Children with misaligned eyes may undergo eye muscle surgery, which involves loosening or tightening the muscles to adjust how they function. The alignment significantly improves, allowing the eyes to function together. Eye muscle surgery is an outpatient procedure that involves general anesthesia and is usually performed in a surgery center.
Children with a blocked tear duct that does not open naturally can undergo a tear duct opening procedure. This typically involves carefully inserting a metal probe into the tear duct system from the eyelid opening into the nasal passage. Tear duct probing is a highly successful procedure. It does involve general anesthesia and is usually performed in an outpatient surgery center. In certain circumstances, a silicone stent is also inserted into the tear duct system and left in place for several weeks before removal in the office.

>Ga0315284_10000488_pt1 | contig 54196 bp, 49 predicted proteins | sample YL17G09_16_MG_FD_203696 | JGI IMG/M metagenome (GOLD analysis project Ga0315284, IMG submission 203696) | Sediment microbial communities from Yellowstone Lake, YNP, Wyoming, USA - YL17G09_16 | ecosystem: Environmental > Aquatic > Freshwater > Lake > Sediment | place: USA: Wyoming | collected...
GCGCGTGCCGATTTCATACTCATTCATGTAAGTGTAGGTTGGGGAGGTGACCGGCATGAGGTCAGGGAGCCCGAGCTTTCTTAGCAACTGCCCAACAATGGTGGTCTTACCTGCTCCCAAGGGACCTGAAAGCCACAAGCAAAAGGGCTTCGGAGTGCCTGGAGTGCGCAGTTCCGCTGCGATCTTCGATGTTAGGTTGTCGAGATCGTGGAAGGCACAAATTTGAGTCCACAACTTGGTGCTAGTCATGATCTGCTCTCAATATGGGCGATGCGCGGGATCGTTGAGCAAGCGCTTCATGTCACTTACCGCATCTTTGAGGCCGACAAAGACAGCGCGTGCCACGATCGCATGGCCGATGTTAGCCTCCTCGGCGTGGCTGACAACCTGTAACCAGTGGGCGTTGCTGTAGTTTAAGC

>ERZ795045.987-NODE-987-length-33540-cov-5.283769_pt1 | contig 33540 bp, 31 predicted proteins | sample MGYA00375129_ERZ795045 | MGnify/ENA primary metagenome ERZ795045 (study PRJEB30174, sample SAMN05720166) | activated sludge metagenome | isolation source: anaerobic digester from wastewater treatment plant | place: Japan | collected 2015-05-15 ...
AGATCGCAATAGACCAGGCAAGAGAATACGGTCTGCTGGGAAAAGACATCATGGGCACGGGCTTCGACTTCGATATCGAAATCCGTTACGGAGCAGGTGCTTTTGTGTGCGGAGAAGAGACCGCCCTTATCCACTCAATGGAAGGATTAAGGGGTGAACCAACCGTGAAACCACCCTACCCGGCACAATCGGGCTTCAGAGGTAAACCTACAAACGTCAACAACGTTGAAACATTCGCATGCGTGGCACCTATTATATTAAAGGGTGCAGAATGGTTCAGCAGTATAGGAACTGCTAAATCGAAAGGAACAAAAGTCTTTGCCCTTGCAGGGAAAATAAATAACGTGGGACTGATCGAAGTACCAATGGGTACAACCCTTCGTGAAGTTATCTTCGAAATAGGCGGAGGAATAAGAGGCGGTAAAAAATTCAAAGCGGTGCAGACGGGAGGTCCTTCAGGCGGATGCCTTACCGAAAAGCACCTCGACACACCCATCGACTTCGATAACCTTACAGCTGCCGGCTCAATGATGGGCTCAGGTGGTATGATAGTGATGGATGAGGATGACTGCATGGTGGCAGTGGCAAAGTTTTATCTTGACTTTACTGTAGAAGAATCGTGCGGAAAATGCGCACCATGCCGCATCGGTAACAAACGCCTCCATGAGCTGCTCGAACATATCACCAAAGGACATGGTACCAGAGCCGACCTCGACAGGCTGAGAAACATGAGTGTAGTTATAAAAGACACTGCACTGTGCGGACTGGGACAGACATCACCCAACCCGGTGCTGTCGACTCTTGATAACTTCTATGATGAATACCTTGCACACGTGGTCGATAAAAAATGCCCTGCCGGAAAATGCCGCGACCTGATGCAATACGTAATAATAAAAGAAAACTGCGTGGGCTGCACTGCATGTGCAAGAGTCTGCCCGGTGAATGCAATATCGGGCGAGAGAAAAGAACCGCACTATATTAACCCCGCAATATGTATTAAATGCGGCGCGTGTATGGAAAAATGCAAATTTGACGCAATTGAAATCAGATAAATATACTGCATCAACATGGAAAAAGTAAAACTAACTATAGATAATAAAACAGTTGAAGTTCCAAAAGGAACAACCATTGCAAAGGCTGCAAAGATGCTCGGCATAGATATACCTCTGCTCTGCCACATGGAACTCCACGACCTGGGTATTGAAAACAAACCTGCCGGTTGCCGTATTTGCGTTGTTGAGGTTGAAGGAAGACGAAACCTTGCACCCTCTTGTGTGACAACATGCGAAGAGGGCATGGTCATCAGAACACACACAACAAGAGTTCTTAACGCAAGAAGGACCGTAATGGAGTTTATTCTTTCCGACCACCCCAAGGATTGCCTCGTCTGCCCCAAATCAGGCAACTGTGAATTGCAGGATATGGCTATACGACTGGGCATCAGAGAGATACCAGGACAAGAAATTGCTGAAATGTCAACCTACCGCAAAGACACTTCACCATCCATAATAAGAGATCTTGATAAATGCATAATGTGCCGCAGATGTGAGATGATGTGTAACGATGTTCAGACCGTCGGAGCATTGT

Children with a chalazion that is long standing and does not resolve with conservative treatment may need for it to be surgically drained. This is typically done by flipping the eyelid and making an incision underneath the lid, allowing the oily material within the chalazion to drain. Most children require this to be done under general anesthesia in an outpatient surgery center.
Adults with eye muscle misalignment may present with double vision, depth perception issues, eyestrain, and abnormal appearance of the eyes. Surgery on the eye muscles adjusts the position and tension of the muscles, which leads to better alignment of the eyes. Eye muscle surgery in adults is an outpatient procedure that requires general anesthesia.